Among the many problems worsened by the COVID-19 pandemic, hunger is one of the most devastating. According to the UN, Latin America was the region where the number of people experiencing hunger grew the most, jumping from 45.9 million to 59.7 million. In Brazil, according to the National Survey on Food Security, by Rede Penssan, 19 million people went hungry in 20. It was with an eye on this global problem that the startup Simple Nutri was born.
Founded in 2020 by Rafael Romano, the startup works in three areas: donation of meals, supply at cost price (more frequent in specific humanitarian causes), and the sale of full meals, which is where Simple Nutri’s remuneration comes from. The flagship of the portfolio is dehydrated foods through a natural process, without additives, which removes water from foods to preserve their characteristics.
As a result, the products do not have their cellular structure destroyed and keep their shape, color, smell and taste exactly the same after rehydration. This process allows the food startup to transport and store on average four times more food in the same space. The products also have a longer expiration range (one year) and can be presented at room temperature and be easily prepared. In 2022, the company has already supplied 70 tons of dehydrated food. By the end of the year, the forecast is to hit the 280-ton mark.
The company produces the meals in a factory in the Rio Grande do Sul state, Southern Brazil. When prepared for sale or donation, the food is already dehydrated as a complete meal. The catalog consists mainly of soups and risottos, prepared with various natural ingredients with high nutritional levels, such as meat, chicken, lentils, vegetables, rice, and pasta.
In addition to the core business, the startup has a strong social approach and, although the company has plans to launch an arm dedicated to the retail segment in the future, the current focus is on social demand. Today, Simple Nutri supports itself through the sale of food to organizations such as the United Nations, CARE, União BR, the Brazilian Cooperation Agency, Red Cross, among others. In addition, the startup is also a major supplier of food for global social projects, through partnerships with companies and organizations that approach Simple Nutri and are oriented by the marketing team to the causes that have most in common with their business. In this case, in addition to being a supplier, Simple Nutri acts as a mediator to bring companies closer to the regions in need.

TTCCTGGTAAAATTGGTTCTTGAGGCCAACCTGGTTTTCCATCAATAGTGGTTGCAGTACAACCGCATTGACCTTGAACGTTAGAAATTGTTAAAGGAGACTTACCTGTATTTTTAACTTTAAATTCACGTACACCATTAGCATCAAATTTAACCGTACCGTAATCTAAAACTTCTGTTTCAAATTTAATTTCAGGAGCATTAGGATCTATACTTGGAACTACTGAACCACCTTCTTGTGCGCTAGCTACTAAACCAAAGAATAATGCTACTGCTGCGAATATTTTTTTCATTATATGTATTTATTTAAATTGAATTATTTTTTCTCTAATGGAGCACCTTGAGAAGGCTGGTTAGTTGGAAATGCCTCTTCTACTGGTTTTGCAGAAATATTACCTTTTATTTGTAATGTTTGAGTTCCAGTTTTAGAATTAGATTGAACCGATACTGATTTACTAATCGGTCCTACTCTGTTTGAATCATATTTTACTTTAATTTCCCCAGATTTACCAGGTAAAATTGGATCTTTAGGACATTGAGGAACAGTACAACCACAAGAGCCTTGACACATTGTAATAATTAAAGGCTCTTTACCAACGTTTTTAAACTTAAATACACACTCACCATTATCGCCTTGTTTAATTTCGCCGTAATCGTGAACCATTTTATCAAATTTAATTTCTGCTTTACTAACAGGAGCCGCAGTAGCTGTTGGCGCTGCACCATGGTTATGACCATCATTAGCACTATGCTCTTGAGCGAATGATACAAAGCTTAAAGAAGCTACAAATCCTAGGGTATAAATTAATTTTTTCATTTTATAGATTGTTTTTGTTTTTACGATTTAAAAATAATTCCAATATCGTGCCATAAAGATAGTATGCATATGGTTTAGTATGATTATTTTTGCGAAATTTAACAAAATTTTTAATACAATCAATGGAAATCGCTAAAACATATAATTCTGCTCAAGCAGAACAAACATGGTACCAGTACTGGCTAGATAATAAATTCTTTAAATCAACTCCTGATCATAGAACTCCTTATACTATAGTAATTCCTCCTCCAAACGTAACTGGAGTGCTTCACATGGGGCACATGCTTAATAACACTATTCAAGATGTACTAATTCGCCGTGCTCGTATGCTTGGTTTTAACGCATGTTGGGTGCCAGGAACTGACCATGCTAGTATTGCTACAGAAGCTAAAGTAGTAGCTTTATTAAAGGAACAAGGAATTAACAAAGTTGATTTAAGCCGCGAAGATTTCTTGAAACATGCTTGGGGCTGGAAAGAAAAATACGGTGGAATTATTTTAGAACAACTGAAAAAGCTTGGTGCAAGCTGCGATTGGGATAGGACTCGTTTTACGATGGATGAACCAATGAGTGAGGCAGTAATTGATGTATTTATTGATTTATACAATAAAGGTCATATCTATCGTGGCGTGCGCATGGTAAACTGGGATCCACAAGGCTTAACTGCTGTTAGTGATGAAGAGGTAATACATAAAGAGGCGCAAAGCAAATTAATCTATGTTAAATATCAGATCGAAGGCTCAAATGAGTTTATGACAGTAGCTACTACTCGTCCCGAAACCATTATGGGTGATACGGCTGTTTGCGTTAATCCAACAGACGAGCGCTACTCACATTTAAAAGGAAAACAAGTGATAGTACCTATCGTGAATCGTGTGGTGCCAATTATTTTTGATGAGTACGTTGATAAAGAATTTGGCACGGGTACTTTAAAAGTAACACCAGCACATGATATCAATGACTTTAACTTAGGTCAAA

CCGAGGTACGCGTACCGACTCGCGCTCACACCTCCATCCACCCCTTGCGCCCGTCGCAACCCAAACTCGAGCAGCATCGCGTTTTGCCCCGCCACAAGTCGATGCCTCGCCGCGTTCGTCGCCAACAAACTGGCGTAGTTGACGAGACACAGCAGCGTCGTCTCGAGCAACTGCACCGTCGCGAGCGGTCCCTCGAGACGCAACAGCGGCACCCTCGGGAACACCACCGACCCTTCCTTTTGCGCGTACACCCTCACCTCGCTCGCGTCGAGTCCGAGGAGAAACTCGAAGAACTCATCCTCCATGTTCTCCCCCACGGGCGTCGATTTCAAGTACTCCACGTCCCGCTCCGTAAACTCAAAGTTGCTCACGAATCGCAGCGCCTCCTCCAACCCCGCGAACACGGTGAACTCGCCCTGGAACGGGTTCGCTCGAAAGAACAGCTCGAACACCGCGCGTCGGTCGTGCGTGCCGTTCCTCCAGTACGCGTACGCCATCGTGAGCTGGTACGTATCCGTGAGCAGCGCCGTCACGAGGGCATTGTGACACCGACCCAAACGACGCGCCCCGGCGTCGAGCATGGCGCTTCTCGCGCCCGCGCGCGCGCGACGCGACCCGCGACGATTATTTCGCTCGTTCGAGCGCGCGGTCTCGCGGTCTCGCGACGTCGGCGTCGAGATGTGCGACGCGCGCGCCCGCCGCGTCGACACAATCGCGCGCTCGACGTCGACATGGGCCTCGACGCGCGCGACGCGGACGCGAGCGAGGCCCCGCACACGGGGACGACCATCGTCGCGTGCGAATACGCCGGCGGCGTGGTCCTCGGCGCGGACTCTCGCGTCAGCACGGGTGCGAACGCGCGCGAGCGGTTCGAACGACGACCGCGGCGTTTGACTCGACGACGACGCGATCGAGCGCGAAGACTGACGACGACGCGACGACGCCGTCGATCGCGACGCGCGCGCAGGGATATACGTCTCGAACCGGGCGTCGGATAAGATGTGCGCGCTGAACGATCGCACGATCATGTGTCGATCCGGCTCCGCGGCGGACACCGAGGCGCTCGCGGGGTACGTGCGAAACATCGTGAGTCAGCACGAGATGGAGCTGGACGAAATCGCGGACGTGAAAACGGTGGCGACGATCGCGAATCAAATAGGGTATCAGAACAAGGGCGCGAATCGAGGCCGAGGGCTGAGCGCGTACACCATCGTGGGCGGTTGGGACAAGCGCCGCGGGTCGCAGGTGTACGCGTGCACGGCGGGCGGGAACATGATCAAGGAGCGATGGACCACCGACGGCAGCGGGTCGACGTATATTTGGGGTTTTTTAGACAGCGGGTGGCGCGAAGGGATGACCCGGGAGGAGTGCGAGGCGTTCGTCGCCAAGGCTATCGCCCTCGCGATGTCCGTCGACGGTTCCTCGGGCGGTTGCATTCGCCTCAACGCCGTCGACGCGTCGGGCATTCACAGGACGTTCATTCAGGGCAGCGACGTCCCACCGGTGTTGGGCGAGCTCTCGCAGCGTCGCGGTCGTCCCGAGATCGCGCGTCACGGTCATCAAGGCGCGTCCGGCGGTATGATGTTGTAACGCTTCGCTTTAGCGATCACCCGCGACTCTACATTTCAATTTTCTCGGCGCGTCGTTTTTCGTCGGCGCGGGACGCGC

With this idea, Simple Nutri already works on social projects in different parts of the world, in North America, Europe, and Africa. “Today, Simple Nutri is headquartered in Brazil with a branch in the United States, but our operations run worldwide. We set up our project at the beginning of the pandemic, in the face of growing world hunger. Our proposal is to be much more than a food supplier. We always seek to understand people’s needs, keeping in mind that it is a multidisciplinary topic”, said Romano in an interview with LABS.
Each project and each country brings particular challenges. “Each region has a different barrier. In the United States, there is a cultural issue of valuing domestic producers. So, to break this barrier of rejecting products from Brazil, we need a very well-thought-out strategy. We do this with social cashback: despite buying products from another country, Americans invest in education and entrepreneurship projects within their own country. So we always try to look more broadly to create an initial bond and find that gateway.”
“We have a list of projects that we support around the world. We arrived at a multinational company and showed this catalog. The executive chooses a project and comes to meet with us, and we work with our marketing so that they find a way to participate in the project. For this matter, it is important that we keep operations on track, providing security and showing that our system works”, emphasizes Romano, reinforcing that it is all a matter of taking care of the experience of both those who donate and those who receive the donations. “From the business point of view, we were the ones who sent the most support to the victims of the war in Ukraine, for example. We even send surgical materials, underscoring our intention to go beyond providing food”.
Simple Nutri does not reveal numbers referring to the company’s growth and revenue, but, according to Romano, the operation is already sustainable. So much so, that raising a round of investment is not on the startup‘s plans.
“Today, we do not have the need for investment contributions. Our operations are already self-sufficient and provide the necessary financial health for us to leverage the process and expand. We are a slightly different startup because our product already exists, and our technology already exists. We don’t need new machines and technologies, the process just depends on applying a method to solve a problem in the world”, he explained, adding that Simple Nutri sees itself as a startup because it sees the possibility of scaling in the short term to a global market with demand growing, having a multidisciplinary and disruptive vision, without an increase in costs proportional to revenue.
The startup‘s next steps are to invest in packaging technology to further optimize the storage and transport of dehydrated foods. In addition, there are plans to improve the process so that, even after opening a package, the food has a longer shelf life and less waste.